Faber House explosions

Faber House, a 12-storey office building along Orchard Road, was the site of two explosions in the mid-1980s.1 The first – and largest – explosion occurred on 17 March 1985 and the second on 21 December 1986, both Sundays.2 No one was injured. The building is owned by United Overseas Land (UOL), a subsidiary of the United Overseas Bank group.3

First explosion: 17 March 1985
The explosion occurred at about 11.30 pm.4 The only people in the building at the time were the security guards.5 The police cordoned the area off less than an hour later and bomb disposal experts from the army were at the scene by 1 am.6 No one was injured in the incident.7

It was believed that less than 500 g of plastic explosives had been planted in a 25-cm-wide drain running parallel to the sidewall of the building. Because of this wall and a row of two-storey shophouses next to Faber House, the impact of the blast was directed upwards and not just sideways.8 The impact left a hole in the drain and knocked the roof tiles off the adjacent building.9 At Faber House, the glass doors on the ground floor and the glass windows from the first to sixth storeys were shattered, and parts of the black marble wall, measuring 2.5 cm in thickness, were blown off.10 The damage was not considered serious and UOL estimated the cost to be less than S$50,000.11

The day after the explosion, the police received a call informing them that a bomb had been set to go off at Faber House at 9.45 am. The building was quickly evacuated just after 9.20 am. This was found to be a hoax and all workers were allowed to return to the building later that morning.12

There were two diplomatic missions located in the building then – the Israeli embassy and the Canadian high commission.13 Although both reported that they did not receive any bomb threats,14 there was suspicion that the bomb had been targeted at the Israeli embassy.15 No one claimed responsibility and the case remained unsolved until 1991, when a Palestinian guerrilla named Fuad Hassin al-Shara confessed, after he was captured by the Israeli army, that he was behind the explosion and that his target had been the Israeli embassy.16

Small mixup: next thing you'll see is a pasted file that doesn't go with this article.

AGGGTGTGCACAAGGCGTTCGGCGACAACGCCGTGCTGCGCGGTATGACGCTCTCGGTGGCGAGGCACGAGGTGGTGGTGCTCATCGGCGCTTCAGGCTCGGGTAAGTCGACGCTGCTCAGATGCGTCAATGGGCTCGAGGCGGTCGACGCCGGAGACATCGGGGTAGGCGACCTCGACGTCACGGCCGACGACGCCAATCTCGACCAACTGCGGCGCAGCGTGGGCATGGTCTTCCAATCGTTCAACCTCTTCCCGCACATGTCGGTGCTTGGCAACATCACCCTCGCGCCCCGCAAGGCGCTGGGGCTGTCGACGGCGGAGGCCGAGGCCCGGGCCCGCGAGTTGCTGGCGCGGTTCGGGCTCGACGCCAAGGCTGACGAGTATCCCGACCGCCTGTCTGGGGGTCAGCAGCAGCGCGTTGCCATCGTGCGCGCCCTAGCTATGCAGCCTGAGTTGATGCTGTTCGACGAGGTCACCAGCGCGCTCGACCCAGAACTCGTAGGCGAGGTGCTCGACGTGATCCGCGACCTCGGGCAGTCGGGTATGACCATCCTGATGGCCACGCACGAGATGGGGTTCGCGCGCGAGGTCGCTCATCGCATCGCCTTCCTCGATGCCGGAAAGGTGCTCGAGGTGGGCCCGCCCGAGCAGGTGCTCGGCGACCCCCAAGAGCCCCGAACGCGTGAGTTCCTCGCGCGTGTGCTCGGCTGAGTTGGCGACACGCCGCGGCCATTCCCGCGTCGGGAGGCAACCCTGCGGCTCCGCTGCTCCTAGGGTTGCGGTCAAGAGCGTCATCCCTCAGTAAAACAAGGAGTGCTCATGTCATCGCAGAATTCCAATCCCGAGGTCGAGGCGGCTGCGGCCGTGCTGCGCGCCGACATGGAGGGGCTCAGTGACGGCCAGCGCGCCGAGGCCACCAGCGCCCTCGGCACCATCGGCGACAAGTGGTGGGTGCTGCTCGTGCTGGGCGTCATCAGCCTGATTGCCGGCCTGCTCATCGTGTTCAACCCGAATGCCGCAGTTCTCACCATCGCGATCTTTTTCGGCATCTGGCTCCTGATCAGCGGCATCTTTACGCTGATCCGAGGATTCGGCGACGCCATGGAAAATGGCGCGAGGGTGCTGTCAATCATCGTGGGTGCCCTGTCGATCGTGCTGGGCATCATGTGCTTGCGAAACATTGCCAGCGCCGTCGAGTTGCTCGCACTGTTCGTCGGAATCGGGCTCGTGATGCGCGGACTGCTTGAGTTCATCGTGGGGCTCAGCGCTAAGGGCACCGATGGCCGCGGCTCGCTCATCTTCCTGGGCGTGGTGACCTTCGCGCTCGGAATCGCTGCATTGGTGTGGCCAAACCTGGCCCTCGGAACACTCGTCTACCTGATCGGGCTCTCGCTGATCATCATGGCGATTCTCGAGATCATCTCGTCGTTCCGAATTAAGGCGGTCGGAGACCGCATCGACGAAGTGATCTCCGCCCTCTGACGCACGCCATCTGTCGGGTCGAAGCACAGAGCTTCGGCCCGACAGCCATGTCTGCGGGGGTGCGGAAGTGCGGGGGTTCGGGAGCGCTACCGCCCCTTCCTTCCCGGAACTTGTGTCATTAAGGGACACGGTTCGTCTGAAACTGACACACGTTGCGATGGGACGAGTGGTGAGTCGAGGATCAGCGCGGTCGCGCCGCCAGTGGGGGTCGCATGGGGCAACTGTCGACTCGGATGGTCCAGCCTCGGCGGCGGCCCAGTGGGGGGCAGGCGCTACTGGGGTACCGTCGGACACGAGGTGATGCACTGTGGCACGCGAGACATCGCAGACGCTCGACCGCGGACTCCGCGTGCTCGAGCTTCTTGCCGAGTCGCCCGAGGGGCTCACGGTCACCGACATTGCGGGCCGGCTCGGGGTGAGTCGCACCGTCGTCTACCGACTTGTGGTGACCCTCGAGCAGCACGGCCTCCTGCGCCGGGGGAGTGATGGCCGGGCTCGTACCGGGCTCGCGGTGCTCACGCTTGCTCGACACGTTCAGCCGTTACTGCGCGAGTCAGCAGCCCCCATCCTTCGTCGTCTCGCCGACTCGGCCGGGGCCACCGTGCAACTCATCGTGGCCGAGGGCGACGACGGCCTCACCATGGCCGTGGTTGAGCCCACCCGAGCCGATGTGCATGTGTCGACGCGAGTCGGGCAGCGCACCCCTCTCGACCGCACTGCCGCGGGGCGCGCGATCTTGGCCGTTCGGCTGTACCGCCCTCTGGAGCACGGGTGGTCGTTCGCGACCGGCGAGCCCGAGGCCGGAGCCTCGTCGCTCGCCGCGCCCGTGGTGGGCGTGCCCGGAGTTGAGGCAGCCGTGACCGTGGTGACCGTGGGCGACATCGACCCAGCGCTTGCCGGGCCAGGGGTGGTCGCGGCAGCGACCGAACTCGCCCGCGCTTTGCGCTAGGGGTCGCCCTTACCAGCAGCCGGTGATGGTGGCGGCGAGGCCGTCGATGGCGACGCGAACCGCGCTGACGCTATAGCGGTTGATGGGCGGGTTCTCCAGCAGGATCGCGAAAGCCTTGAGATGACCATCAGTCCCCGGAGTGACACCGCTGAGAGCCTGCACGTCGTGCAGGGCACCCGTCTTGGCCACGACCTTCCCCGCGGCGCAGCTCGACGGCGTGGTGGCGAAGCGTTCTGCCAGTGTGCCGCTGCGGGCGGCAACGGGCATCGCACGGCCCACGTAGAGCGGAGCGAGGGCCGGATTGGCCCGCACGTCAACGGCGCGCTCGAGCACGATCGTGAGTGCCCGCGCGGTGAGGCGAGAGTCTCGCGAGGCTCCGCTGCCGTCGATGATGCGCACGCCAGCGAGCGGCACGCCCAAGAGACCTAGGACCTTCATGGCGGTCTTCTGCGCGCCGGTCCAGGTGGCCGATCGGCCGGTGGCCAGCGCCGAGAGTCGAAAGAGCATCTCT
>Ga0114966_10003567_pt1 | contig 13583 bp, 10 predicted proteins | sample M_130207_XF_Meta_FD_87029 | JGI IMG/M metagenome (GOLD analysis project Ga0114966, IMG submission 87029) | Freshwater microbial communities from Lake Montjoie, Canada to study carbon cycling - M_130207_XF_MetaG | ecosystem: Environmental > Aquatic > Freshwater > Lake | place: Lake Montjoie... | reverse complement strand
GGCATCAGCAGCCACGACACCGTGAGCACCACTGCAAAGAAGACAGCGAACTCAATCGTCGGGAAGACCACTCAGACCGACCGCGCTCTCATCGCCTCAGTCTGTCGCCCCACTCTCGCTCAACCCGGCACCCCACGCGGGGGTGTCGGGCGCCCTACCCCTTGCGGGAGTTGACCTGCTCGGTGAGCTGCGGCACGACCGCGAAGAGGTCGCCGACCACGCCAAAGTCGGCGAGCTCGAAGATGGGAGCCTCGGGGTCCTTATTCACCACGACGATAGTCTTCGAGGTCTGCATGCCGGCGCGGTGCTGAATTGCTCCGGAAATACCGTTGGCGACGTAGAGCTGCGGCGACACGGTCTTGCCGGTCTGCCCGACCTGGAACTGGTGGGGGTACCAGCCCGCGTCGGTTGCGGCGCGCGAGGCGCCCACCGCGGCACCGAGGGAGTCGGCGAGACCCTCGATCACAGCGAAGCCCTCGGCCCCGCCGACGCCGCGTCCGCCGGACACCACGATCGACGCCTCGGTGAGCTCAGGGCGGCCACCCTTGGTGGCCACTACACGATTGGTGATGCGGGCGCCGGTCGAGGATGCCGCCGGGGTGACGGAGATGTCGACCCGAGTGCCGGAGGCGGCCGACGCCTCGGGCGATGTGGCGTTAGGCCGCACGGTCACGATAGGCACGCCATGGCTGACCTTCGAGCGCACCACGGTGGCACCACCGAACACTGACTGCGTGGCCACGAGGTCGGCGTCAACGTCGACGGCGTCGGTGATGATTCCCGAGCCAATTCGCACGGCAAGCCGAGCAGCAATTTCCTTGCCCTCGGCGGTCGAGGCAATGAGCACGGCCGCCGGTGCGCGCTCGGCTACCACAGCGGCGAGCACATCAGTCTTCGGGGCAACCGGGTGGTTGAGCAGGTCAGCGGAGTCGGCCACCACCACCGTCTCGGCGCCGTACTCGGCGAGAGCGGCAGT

Second explosion: 21 December 1986
This explosion occurred at 8.40 pm. By 9 pm, the police had cordoned the area off. As with the previous incident, no one was injured. The blast originated from a drain near a power substation at the back of Faber House, but investigators did not find evidence of any explosive substance. The drain was left with a hole measuring 30 cm wide and 30 cm deep.17 However, there was no damage to Faber House.18 Instead, the nearby Singapore Chinese Girls’ School had borne the brunt of the impact. The school was located on a slope about 15 m behind Faber House, at Emerald Hill Road. The explosion caused fresh cracks to appear in the school’s walls and shattered some of its glass window panes.19

The Israeli embassy and Canadian high commission were still tenants in Faber House at the time.20 The explosion was similarly suspected to be the work of terrorists who were targeting the Israeli embassy. Along with the 1985 explosion, the incident has been cited by government officials and the media as an example of early terrorism in Singapore.21

1987 bomb hoax